04-Sep-2006 -- ”Almost heaven…” In fact, almost in Virginia! Heading northeast on Interstate Highway 81 towards Shenandoah National Park, we took a detour north on I-77 past Bluefield, then turned east on I-64 at Beckley, to break up the trip and attempt our first cp visit in the State of West Virginia. We stopped for the night in the historic little town of Lewisburg ["Only two kinds of people ever leave Lewisburg - those who will return and those who wish they could."]. Of particular interest was a large cross-shaped mass grave containing the bodies of almost 100 Confederate soldiers from America’s Civil War.
The next morning, we were off bright and early, following Ross Finlayson’s excellent directions from his August 2000 trip. Our only glitch was following our state road map, rather than the highway signs, only to learn there is no exit onto Highway 92 traveling east at Exit 81, forcing us to reverse course at Exit 83. [We should have taken Exit 175, past the famous Greenbrier Resort. (And if we’d been a day earlier, we could have taken the newly offered twice-weekly tour of a legendary piece of Cold War history, the former U.S. Government Relocation Facility, commonly known as “the bunker,” located below the resort’s West Virginia wing!)]
Eleven miles past Neola, we parked at Lake Sherwood Recreation Area, which even on Labor Day, the last big U.S. holiday of the summer, was far from crowded. The weather was cool and cloudy, with the threat of a shower. Making our way around the calm lake, we spotted a beaver swimming near its lodge at water’s edge. A little further on we crossed the earthen dam that forms the lake. Although the previous visitor talked about having to get his feet wet to hike across the spillway, we found our path led over a sturdy wooden bridge just below the dam.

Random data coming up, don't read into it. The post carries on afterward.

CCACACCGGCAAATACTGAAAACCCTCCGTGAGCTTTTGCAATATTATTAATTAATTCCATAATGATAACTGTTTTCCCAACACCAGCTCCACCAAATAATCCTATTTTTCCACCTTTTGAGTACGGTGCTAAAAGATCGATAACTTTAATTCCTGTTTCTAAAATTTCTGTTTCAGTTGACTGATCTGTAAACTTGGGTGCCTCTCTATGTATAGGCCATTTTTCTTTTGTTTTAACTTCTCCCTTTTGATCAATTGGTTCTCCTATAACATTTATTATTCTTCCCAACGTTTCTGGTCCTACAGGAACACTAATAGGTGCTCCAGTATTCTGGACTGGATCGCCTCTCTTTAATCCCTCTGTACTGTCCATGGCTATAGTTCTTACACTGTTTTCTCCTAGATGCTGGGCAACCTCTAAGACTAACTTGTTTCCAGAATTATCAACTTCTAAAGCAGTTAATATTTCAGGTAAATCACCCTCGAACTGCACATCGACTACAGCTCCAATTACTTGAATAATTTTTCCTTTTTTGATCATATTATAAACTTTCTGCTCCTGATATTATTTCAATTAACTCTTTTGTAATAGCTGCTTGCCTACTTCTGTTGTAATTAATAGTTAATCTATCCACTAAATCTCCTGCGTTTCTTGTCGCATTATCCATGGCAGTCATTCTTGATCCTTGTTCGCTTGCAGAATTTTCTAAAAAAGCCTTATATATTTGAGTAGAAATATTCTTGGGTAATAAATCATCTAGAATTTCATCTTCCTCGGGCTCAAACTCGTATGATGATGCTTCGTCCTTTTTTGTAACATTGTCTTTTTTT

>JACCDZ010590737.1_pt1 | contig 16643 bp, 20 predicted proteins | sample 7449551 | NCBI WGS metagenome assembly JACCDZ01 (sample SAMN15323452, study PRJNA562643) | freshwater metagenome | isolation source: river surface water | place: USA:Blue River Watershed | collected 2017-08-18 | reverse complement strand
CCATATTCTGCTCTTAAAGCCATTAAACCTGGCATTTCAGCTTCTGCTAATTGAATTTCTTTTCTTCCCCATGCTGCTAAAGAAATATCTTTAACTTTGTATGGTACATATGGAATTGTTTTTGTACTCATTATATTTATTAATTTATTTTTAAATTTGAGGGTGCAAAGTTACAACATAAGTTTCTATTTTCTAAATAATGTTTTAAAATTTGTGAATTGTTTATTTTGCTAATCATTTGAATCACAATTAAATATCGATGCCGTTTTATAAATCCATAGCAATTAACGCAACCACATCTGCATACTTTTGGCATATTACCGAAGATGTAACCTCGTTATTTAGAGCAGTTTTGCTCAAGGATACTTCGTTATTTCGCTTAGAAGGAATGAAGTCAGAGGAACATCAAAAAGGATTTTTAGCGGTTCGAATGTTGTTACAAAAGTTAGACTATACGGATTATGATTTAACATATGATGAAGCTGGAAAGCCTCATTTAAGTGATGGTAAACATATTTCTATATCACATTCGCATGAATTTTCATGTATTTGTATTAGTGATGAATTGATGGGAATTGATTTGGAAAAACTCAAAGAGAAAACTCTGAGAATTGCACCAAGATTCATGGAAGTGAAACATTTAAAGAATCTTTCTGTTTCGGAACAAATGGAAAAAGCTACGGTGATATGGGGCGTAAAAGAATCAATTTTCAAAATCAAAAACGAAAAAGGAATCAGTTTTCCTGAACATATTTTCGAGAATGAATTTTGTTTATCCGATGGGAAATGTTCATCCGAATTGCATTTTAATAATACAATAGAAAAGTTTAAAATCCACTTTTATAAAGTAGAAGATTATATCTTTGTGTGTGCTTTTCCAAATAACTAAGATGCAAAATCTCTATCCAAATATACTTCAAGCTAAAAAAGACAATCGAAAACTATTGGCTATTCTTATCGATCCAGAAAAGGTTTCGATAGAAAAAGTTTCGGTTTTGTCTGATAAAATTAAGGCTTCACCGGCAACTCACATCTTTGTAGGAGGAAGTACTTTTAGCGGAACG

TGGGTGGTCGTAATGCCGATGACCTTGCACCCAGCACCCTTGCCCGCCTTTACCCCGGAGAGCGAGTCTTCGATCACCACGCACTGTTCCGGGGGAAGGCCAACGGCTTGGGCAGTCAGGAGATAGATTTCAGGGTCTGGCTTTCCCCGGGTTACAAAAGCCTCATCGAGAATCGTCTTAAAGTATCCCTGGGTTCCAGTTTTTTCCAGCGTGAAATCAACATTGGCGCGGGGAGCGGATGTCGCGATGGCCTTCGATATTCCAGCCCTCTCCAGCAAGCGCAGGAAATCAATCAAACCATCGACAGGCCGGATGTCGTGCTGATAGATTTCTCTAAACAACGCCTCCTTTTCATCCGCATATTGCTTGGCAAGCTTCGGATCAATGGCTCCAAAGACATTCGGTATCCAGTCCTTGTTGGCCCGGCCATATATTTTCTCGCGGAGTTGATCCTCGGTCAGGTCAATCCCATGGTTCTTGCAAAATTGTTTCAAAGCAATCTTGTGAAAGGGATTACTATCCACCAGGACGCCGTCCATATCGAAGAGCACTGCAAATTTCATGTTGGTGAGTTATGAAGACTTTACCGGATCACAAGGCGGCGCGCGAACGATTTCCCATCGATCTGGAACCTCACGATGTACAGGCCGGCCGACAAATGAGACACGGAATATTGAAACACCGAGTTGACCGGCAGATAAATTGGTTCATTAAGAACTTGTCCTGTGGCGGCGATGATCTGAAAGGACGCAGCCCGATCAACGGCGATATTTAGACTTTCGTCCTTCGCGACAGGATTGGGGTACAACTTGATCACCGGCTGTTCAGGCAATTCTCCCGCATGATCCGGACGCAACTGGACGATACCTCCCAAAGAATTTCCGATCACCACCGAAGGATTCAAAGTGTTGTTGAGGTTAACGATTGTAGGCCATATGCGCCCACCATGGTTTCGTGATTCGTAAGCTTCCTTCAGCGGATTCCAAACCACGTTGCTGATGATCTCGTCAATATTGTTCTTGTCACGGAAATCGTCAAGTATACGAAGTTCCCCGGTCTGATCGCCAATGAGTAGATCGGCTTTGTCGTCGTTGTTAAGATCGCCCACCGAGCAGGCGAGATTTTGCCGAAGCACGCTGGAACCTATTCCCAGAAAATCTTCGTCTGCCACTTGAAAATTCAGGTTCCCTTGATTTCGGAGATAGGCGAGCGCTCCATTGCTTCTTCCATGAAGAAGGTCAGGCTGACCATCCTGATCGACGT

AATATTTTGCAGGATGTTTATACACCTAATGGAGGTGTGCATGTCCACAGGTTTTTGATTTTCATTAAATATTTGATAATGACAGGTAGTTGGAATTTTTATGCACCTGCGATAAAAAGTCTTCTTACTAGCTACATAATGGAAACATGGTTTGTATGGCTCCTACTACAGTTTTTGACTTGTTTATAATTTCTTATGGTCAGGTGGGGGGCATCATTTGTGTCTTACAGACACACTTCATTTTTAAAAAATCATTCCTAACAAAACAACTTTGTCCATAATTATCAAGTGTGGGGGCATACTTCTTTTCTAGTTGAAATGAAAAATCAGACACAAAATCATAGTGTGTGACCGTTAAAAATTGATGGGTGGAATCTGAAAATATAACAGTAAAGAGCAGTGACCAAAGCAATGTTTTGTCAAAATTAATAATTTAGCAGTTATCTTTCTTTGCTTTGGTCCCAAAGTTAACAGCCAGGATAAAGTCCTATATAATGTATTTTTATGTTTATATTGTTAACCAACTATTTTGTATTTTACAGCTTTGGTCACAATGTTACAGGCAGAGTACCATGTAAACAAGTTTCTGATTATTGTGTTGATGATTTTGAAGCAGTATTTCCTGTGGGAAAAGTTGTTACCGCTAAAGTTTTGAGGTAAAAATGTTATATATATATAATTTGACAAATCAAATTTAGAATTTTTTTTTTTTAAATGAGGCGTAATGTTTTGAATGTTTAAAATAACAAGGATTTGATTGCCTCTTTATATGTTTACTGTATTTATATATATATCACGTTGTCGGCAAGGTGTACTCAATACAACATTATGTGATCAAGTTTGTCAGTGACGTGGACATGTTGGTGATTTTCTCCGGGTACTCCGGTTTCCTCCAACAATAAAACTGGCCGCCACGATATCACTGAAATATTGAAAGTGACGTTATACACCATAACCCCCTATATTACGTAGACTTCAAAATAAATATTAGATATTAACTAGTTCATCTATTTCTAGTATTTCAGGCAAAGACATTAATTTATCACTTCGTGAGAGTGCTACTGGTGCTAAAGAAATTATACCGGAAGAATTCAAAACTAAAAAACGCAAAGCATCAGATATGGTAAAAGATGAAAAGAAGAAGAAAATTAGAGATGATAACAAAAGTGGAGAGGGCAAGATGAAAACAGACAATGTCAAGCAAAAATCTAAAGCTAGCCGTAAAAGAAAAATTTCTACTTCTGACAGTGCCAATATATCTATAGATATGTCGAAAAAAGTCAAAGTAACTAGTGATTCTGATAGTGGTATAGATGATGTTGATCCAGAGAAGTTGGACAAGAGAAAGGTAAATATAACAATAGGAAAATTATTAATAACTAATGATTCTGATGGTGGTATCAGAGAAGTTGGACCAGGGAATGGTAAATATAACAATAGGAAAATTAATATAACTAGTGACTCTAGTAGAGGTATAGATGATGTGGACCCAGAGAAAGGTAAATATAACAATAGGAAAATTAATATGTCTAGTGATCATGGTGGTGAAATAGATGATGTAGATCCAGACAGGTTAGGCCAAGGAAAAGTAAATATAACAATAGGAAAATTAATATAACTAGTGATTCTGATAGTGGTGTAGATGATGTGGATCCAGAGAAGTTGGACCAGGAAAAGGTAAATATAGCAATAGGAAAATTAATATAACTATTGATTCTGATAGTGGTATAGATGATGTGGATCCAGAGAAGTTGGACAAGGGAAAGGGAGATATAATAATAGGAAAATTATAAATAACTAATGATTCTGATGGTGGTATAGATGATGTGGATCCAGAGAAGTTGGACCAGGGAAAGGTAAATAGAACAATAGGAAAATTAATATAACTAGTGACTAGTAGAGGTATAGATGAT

On the other side we began an upward climb on the Virginia Trail. A short hike with a gain of 100+ meters in elevation brought us to the Allegheny Mountain Trail and the Virginia/West Virginia border. The ridge was noticeably steeper on the Virginia side, and in a few weeks, on a clear day after leaf fall, the view should be spectacular. After a short walk north along the ridge, we turned downhill toward the cp. Although the forest understory was thin, the tree canopy nevertheless caused problems while trying to photograph ten zeroes. The area surrounding the cp appears unchanged since the two previous visits.
Resuming our journey east on I-64, we picked up a new road map at the Virginia Welcome Station, and couldn’t help but notice, according to the map, Virginia also claims ownership of 38N 80W! Although the location was well within Virginia from at least 1787 until the creation of West Virginia in 1863, some pretty serious plate tectonics would be required today to move the intersection back into Virginia…